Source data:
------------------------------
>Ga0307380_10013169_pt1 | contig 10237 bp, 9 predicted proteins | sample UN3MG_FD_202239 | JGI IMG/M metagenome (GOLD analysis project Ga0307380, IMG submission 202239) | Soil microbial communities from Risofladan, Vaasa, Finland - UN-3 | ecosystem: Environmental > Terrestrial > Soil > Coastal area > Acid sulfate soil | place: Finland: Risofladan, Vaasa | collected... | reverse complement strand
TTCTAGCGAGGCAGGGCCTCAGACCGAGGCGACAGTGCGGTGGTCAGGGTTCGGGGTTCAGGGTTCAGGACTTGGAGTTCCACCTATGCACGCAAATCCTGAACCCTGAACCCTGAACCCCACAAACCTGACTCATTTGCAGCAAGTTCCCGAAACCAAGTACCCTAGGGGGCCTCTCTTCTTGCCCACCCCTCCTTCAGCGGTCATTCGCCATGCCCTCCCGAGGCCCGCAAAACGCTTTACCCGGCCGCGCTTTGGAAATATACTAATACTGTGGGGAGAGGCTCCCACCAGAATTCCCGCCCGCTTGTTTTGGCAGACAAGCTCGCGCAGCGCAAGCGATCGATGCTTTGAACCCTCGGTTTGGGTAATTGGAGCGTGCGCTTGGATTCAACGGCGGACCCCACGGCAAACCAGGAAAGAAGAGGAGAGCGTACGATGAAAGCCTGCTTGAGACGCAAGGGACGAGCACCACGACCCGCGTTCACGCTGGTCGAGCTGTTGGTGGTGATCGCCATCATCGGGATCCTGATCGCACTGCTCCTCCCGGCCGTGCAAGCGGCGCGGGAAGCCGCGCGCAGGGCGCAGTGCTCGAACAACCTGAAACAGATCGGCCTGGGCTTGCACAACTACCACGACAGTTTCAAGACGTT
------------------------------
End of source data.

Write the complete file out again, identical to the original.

>Ga0307380_10013169_pt1 | contig 10237 bp, 9 predicted proteins | sample UN3MG_FD_202239 | JGI IMG/M metagenome (GOLD analysis project Ga0307380, IMG submission 202239) | Soil microbial communities from Risofladan, Vaasa, Finland - UN-3 | ecosystem: Environmental > Terrestrial > Soil > Coastal area > Acid sulfate soil | place: Finland: Risofladan, Vaasa | collected... | reverse complement strand
TTCTAGCGAGGCAGGGCCTCAGACCGAGGCGACAGTGCGGTGGTCAGGGTTCGGGGTTCAGGGTTCAGGACTTGGAGTTCCACCTATGCACGCAAATCCTGAACCCTGAACCCTGAACCCCACAAACCTGACTCATTTGCAGCAAGTTCCCGAAACCAAGTACCCTAGGGGGCCTCTCTTCTTGCCCACCCCTCCTTCAGCGGTCATTCGCCATGCCCTCCCGAGGCCCGCAAAACGCTTTACCCGGCCGCGCTTTGGAAATATACTAATACTGTGGGGAGAGGCTCCCACCAGAATTCCCGCCCGCTTGTTTTGGCAGACAAGCTCGCGCAGCGCAAGCGATCGATGCTTTGAACCCTCGGTTTGGGTAATTGGAGCGTGCGCTTGGATTCAACGGCGGACCCCACGGCAAACCAGGAAAGAAGAGGAGAGCGTACGATGAAAGCCTGCTTGAGACGCAAGGGACGAGCACCACGACCCGCGTTCACGCTGGTCGAGCTGTTGGTGGTGATCGCCATCATCGGGATCCTGATCGCACTGCTCCTCCCGGCCGTGCAAGCGGCGCGGGAAGCCGCGCGCAGGGCGCAGTGCTCGAACAACCTGAAACAGATCGGCCTGGGCTTGCACAACTACCACGACAGTTTCAAGACGTT